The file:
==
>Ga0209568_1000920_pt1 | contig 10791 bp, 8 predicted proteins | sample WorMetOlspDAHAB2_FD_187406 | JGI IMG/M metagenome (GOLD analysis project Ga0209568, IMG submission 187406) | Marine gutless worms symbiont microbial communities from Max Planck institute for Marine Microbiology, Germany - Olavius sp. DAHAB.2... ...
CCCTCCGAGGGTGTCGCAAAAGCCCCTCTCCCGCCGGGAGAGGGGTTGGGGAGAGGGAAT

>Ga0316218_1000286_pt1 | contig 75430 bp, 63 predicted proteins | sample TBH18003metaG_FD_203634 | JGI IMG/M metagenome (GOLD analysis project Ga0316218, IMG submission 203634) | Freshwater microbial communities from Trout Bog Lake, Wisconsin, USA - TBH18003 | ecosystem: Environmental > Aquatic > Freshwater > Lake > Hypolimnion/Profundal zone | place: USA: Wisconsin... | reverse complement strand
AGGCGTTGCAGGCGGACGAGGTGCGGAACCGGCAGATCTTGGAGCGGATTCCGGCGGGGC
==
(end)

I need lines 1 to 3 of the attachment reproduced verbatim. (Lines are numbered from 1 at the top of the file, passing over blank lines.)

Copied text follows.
>Ga0209568_1000920_pt1 | contig 10791 bp, 8 predicted proteins | sample WorMetOlspDAHAB2_FD_187406 | JGI IMG/M metagenome (GOLD analysis project Ga0209568, IMG submission 187406) | Marine gutless worms symbiont microbial communities from Max Planck institute for Marine Microbiology, Germany - Olavius sp. DAHAB.2... ...
CCCTCCGAGGGTGTCGCAAAAGCCCCTCTCCCGCCGGGAGAGGGGTTGGGGAGAGGGAAT

>Ga0316218_1000286_pt1 | contig 75430 bp, 63 predicted proteins | sample TBH18003metaG_FD_203634 | JGI IMG/M metagenome (GOLD analysis project Ga0316218, IMG submission 203634) | Freshwater microbial communities from Trout Bog Lake, Wisconsin, USA - TBH18003 | ecosystem: Environmental > Aquatic > Freshwater > Lake > Hypolimnion/Profundal zone | place: USA: Wisconsin... | reverse complement strand